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LGBT rights: 'Family values' fears produce confused equality measures
CAMPAIGNERS HOPED that same-sex partners would get similar legal rights to married couples as the government published its white paper on civil partnerships this week. The changes would affect pensions, inheritance tax and property, and could also impact on social security and benefits.
Although registers of partnerships have been set up in some areas - Bath, Brighton, Liverpool, London, Manchester, north-east Somerset and Swansea - these are not recognised in law.
Many pension schemes rule out passing benefits on to surviving same-sex partners. Bereavement benefits are unavailable, too. Same-sex couples cannot gain parental responsibility for each other's children. Currently, it's left to hospital staff's discretion to recognise same-sex partners, denying visiting rights if they don't.
And, while a spouse can register the death of a husband or wife, a same-sex partner cannot be classed as 'next of kin', sometimes resulting in long-term partners being excluded from loved ones' funerals. Tenancies cannot be passed on in the event of a partner's death, and a 40% inheritance tax is levied on property, whereas the surviving member of a married couple is exempt.
That some of these cruel anomalies could end is to be welcomed. Nonetheless, the timetable for change is painfully slow. Civil registration is to be introduced in England and Wales in 2010. The situation for Scotland and Northern Ireland is as yet unclear.
There could also be a 'qualifying period' and proof of a 'stable relationship' before couples could register. That this has already been raised shows that there will be many opportunities to water down and block the proposals. We can expect hysterical denunciations from sections of the media and religious groups. We can expect opposition in the House of Lords.
The rights will apply to those who sign an official document at a register office. Ironically, this will not be available as an alternative to heterosexual marriage, so unmarried straight couples will have the least rights of all.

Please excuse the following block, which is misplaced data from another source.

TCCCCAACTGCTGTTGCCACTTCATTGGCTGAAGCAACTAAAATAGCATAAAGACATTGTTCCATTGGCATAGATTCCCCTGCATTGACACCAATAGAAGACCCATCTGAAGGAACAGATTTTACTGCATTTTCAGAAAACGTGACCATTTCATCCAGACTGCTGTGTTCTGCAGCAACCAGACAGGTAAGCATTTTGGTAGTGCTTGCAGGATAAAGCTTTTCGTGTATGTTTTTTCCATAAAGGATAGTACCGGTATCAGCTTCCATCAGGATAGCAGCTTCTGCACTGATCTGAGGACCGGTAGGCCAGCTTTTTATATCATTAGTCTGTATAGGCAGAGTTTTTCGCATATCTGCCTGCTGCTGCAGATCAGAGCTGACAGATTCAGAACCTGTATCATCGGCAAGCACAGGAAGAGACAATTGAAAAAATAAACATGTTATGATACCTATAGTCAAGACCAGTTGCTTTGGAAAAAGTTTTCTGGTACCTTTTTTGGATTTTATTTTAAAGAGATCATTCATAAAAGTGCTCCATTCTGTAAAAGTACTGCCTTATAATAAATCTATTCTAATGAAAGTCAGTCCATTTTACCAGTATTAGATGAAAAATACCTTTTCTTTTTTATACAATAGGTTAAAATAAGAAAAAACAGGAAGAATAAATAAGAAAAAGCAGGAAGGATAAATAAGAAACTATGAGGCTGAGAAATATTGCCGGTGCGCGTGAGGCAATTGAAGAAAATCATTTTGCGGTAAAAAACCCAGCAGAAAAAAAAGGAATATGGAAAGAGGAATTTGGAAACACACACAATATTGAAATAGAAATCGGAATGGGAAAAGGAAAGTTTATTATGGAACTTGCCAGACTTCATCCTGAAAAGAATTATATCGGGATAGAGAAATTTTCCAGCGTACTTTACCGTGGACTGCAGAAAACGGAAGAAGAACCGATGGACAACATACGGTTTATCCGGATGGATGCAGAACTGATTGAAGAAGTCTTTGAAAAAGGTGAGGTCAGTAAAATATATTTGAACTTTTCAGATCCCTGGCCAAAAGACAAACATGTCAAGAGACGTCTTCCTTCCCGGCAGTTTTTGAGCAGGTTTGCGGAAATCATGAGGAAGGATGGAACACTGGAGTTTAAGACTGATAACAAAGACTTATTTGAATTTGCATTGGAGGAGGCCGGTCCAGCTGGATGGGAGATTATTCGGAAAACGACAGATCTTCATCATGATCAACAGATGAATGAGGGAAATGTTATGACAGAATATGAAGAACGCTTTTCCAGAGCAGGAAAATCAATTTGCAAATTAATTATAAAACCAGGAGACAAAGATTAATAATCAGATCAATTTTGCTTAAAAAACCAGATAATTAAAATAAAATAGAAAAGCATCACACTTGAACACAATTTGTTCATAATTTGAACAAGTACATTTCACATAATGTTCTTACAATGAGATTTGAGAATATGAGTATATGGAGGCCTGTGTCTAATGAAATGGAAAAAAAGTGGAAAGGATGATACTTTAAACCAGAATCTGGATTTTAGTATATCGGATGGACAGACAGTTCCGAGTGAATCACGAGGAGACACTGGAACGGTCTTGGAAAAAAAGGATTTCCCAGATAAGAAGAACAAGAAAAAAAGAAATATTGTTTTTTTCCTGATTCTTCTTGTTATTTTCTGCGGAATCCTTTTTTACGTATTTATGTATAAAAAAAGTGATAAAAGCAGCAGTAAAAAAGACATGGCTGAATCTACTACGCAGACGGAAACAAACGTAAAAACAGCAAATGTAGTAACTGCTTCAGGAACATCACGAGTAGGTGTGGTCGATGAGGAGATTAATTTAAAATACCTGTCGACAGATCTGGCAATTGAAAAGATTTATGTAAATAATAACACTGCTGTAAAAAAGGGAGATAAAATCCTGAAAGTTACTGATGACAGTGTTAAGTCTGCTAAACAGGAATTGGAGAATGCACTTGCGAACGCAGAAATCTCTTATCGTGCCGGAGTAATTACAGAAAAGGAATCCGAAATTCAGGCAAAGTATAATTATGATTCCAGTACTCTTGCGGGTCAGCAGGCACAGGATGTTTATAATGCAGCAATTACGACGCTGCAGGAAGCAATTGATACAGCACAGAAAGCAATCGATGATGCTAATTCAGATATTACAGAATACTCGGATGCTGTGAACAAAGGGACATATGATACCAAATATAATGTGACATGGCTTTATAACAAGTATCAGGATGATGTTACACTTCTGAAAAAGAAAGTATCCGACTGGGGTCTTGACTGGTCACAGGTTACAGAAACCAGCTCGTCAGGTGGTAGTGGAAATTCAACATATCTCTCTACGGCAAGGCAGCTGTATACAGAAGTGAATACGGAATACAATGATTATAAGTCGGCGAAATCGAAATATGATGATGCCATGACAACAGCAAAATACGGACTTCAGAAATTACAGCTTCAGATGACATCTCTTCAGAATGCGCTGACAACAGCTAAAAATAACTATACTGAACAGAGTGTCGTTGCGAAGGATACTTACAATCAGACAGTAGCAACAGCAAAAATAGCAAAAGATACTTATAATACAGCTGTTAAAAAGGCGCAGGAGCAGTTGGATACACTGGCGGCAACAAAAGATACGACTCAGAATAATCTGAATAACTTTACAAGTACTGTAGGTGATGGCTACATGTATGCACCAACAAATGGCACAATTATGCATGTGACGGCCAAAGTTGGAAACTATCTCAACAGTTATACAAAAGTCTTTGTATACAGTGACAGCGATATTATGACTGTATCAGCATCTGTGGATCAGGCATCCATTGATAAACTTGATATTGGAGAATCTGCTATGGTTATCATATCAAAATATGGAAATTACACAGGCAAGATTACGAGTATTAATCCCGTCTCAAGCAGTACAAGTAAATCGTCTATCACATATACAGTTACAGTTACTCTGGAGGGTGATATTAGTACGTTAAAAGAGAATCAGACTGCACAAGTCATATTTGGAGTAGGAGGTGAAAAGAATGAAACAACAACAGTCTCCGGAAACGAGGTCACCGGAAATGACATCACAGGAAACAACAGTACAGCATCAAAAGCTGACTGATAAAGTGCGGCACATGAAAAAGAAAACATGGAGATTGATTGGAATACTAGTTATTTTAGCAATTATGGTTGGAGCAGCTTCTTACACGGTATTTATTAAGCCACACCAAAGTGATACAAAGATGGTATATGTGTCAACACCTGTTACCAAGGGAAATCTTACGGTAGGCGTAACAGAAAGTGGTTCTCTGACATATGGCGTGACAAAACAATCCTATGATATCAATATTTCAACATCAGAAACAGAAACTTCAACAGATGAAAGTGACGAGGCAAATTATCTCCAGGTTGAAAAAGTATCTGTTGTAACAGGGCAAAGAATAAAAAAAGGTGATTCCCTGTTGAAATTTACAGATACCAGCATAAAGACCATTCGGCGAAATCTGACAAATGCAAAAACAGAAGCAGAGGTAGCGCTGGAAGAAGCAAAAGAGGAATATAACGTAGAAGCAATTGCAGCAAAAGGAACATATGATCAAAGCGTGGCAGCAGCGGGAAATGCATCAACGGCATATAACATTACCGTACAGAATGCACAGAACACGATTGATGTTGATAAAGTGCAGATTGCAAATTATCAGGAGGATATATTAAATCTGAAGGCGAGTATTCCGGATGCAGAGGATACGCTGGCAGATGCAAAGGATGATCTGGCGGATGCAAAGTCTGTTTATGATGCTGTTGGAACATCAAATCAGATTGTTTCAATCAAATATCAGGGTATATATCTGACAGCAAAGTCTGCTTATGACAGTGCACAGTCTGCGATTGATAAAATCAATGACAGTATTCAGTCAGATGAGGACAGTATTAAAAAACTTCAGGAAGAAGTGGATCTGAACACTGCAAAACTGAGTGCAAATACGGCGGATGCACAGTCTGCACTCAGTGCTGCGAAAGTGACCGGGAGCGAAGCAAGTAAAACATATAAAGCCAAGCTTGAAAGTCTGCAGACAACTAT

The government says it does not wish to 'undermine marriage and stable families' and that gay and lesbian couples don't have the choice of marriage. So pandering to the 'family values' brigade will result in discrimination against heterosexual couples!
Lesbian and gay people will welcome improvements to their rights but it would be wrong to believe that homophobic prejudice is on the way out. It is prevalent in all walks of life. Lesbian, gay, bisexual and transgender people have to continually fight for our rights.
We must campaign to ensure that all couples - gay and straight, married and unmarried - enjoy full and equal partnership rights.
The Socialist Party Lesbian Gay Bisexual and Transgender Group (LGBT) demands:-
- Full repeal of Section 28
- The scrapping of all discriminatory sex education guidelines
- A massive increase in spending on sex education and health advice for young people of all sexualities
For more information on the Socialist Party LGBT Group ring Manny on 020 8988 8772 or Lionel on 020 7403 1697.
Now Repeal Section 28
WILL JULY finally see the end of Section 28 in England and Wales? Back in 1988 a few London boroughs were making small grants to lesbian and gay advice groups. Tabloid papers ranted about 'perversion on the rates' and Thatcher's Tories seized on the issue, adding a clause banning local authorities from "promoting homosexuality'' to a bill to privatise council services.
This aimed to whip up hatred towards lesbian, gay, bisexual and transgender (LGBT) people and sow divisions between workers. Section 28 threw down the gauntlet to a whole generation of lesbians and gays.
Faced with the first major anti-gay law for 100 years, tens of thousands attended demonstrations, defiantly came out or both. Most major unions passed anti-S.28 motions and launched lesbian and gay sections.
There has never been a successful prosecution under the Section 28 but it wreaked havoc with services for the six million strong LGBT community. Many young lesbians and gays encounter prejudice and trauma with 35% getting involved in self-harm.
Subsequent legislation took schools out of council control so S.28 stopped applying in education. But its shadow still blights sex education activity, hindering the flow of neutral and positive information all young people need to lead lives free from confusion and self-hatred.
In March the Commons overwhelmingly carried a new clause to repeal S.28. An unsuccessful Tory amendment tried to replace it with a ban on 'promotion of any sexuality' - which would have allowed handfuls of parents to trigger school ballots against sex education lessons.
A campaign by LGBT groups and trade unions led to the Scottish Parliament repealing the Section. South of the border Blair tried to appease the religious right with parallel legislation prohibiting "direct promotion of sexual orientation" and forcing teachers to stress the "importance... of marriage and family life".
The words 'lesbian' 'gay' and 'bisexual' don't appear in these sex education guidelines. This tactic failed, with the House of Lords throwing out repeal but the parallel conservative sex education laws passed into law. This left the situation worse than before.
The Lords will soon vote on the latest repeal proposal and ermined bigots will try to revive Son of Section 28.
In The Socialist 5 July 2003: